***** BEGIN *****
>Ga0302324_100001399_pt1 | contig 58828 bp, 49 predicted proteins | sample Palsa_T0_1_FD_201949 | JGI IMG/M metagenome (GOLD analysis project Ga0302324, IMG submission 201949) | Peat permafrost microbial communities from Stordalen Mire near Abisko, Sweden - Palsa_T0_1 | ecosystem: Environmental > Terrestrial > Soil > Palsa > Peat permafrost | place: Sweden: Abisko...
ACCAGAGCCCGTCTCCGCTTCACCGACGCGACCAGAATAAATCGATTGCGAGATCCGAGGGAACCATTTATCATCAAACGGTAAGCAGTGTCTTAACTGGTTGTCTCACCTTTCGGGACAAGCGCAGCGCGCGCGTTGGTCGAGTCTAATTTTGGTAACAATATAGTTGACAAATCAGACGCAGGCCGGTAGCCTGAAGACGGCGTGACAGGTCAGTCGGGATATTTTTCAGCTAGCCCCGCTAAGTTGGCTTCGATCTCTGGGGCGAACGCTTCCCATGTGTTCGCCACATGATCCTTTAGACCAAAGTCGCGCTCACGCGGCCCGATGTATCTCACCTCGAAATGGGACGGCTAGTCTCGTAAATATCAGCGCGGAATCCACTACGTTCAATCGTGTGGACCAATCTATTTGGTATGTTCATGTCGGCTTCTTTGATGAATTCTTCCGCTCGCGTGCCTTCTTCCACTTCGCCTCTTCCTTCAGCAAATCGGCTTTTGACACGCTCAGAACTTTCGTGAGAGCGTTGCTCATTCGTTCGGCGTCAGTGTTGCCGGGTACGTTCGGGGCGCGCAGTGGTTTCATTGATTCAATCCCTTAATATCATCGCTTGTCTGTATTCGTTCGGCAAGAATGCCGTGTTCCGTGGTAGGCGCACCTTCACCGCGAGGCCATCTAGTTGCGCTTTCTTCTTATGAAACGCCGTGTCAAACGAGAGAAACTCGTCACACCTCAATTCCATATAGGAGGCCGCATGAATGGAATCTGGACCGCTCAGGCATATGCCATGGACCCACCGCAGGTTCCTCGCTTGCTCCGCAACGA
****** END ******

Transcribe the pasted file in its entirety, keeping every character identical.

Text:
>Ga0302324_100001399_pt1 | contig 58828 bp, 49 predicted proteins | sample Palsa_T0_1_FD_201949 | JGI IMG/M metagenome (GOLD analysis project Ga0302324, IMG submission 201949) | Peat permafrost microbial communities from Stordalen Mire near Abisko, Sweden - Palsa_T0_1 | ecosystem: Environmental > Terrestrial > Soil > Palsa > Peat permafrost | place: Sweden: Abisko...
ACCAGAGCCCGTCTCCGCTTCACCGACGCGACCAGAATAAATCGATTGCGAGATCCGAGGGAACCATTTATCATCAAACGGTAAGCAGTGTCTTAACTGGTTGTCTCACCTTTCGGGACAAGCGCAGCGCGCGCGTTGGTCGAGTCTAATTTTGGTAACAATATAGTTGACAAATCAGACGCAGGCCGGTAGCCTGAAGACGGCGTGACAGGTCAGTCGGGATATTTTTCAGCTAGCCCCGCTAAGTTGGCTTCGATCTCTGGGGCGAACGCTTCCCATGTGTTCGCCACATGATCCTTTAGACCAAAGTCGCGCTCACGCGGCCCGATGTATCTCACCTCGAAATGGGACGGCTAGTCTCGTAAATATCAGCGCGGAATCCACTACGTTCAATCGTGTGGACCAATCTATTTGGTATGTTCATGTCGGCTTCTTTGATGAATTCTTCCGCTCGCGTGCCTTCTTCCACTTCGCCTCTTCCTTCAGCAAATCGGCTTTTGACACGCTCAGAACTTTCGTGAGAGCGTTGCTCATTCGTTCGGCGTCAGTGTTGCCGGGTACGTTCGGGGCGCGCAGTGGTTTCATTGATTCAATCCCTTAATATCATCGCTTGTCTGTATTCGTTCGGCAAGAATGCCGTGTTCCGTGGTAGGCGCACCTTCACCGCGAGGCCATCTAGTTGCGCTTTCTTCTTATGAAACGCCGTGTCAAACGAGAGAAACTCGTCACACCTCAATTCCATATAGGAGGCCGCATGAATGGAATCTGGACCGCTCAGGCATATGCCATGGACCCACCGCAGGTTCCTCGCTTGCTCCGCAACGA